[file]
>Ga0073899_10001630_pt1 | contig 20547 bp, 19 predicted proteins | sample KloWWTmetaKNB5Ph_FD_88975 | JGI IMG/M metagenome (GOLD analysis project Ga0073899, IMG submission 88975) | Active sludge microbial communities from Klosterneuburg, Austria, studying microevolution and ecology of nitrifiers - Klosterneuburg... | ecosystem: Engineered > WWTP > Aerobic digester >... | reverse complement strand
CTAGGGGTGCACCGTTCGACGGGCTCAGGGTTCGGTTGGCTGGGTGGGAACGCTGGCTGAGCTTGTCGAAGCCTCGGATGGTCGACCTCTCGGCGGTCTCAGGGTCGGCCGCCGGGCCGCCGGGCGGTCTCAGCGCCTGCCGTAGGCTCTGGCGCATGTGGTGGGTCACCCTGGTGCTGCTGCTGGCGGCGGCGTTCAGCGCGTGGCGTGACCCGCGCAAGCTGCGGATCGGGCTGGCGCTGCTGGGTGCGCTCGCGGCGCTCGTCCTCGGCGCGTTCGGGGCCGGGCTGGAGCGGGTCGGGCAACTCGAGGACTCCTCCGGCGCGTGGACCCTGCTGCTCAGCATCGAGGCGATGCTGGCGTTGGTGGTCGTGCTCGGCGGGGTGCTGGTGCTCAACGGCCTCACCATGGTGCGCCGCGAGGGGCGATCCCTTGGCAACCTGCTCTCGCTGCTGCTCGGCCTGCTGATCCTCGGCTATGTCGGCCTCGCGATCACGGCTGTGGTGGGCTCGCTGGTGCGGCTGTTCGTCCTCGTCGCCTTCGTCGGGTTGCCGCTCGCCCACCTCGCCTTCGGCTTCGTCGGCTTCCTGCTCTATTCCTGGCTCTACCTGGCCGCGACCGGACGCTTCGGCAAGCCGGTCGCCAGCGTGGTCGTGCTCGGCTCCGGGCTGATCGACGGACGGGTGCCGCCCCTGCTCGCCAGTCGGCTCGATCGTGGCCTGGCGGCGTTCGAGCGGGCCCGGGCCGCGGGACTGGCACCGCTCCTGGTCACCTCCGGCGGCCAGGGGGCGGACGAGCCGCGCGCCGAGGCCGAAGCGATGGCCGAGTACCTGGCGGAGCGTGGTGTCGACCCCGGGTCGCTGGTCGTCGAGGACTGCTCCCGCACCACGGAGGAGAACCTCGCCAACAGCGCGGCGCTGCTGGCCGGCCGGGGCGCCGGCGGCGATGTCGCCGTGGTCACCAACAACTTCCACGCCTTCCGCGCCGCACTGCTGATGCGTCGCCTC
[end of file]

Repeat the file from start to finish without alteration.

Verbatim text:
>Ga0073899_10001630_pt1 | contig 20547 bp, 19 predicted proteins | sample KloWWTmetaKNB5Ph_FD_88975 | JGI IMG/M metagenome (GOLD analysis project Ga0073899, IMG submission 88975) | Active sludge microbial communities from Klosterneuburg, Austria, studying microevolution and ecology of nitrifiers - Klosterneuburg... | ecosystem: Engineered > WWTP > Aerobic digester >... | reverse complement strand
CTAGGGGTGCACCGTTCGACGGGCTCAGGGTTCGGTTGGCTGGGTGGGAACGCTGGCTGAGCTTGTCGAAGCCTCGGATGGTCGACCTCTCGGCGGTCTCAGGGTCGGCCGCCGGGCCGCCGGGCGGTCTCAGCGCCTGCCGTAGGCTCTGGCGCATGTGGTGGGTCACCCTGGTGCTGCTGCTGGCGGCGGCGTTCAGCGCGTGGCGTGACCCGCGCAAGCTGCGGATCGGGCTGGCGCTGCTGGGTGCGCTCGCGGCGCTCGTCCTCGGCGCGTTCGGGGCCGGGCTGGAGCGGGTCGGGCAACTCGAGGACTCCTCCGGCGCGTGGACCCTGCTGCTCAGCATCGAGGCGATGCTGGCGTTGGTGGTCGTGCTCGGCGGGGTGCTGGTGCTCAACGGCCTCACCATGGTGCGCCGCGAGGGGCGATCCCTTGGCAACCTGCTCTCGCTGCTGCTCGGCCTGCTGATCCTCGGCTATGTCGGCCTCGCGATCACGGCTGTGGTGGGCTCGCTGGTGCGGCTGTTCGTCCTCGTCGCCTTCGTCGGGTTGCCGCTCGCCCACCTCGCCTTCGGCTTCGTCGGCTTCCTGCTCTATTCCTGGCTCTACCTGGCCGCGACCGGACGCTTCGGCAAGCCGGTCGCCAGCGTGGTCGTGCTCGGCTCCGGGCTGATCGACGGACGGGTGCCGCCCCTGCTCGCCAGTCGGCTCGATCGTGGCCTGGCGGCGTTCGAGCGGGCCCGGGCCGCGGGACTGGCACCGCTCCTGGTCACCTCCGGCGGCCAGGGGGCGGACGAGCCGCGCGCCGAGGCCGAAGCGATGGCCGAGTACCTGGCGGAGCGTGGTGTCGACCCCGGGTCGCTGGTCGTCGAGGACTGCTCCCGCACCACGGAGGAGAACCTCGCCAACAGCGCGGCGCTGCTGGCCGGCCGGGGCGCCGGCGGCGATGTCGCCGTGGTCACCAACAACTTCCACGCCTTCCGCGCCGCACTGCTGATGCGTCGCCTC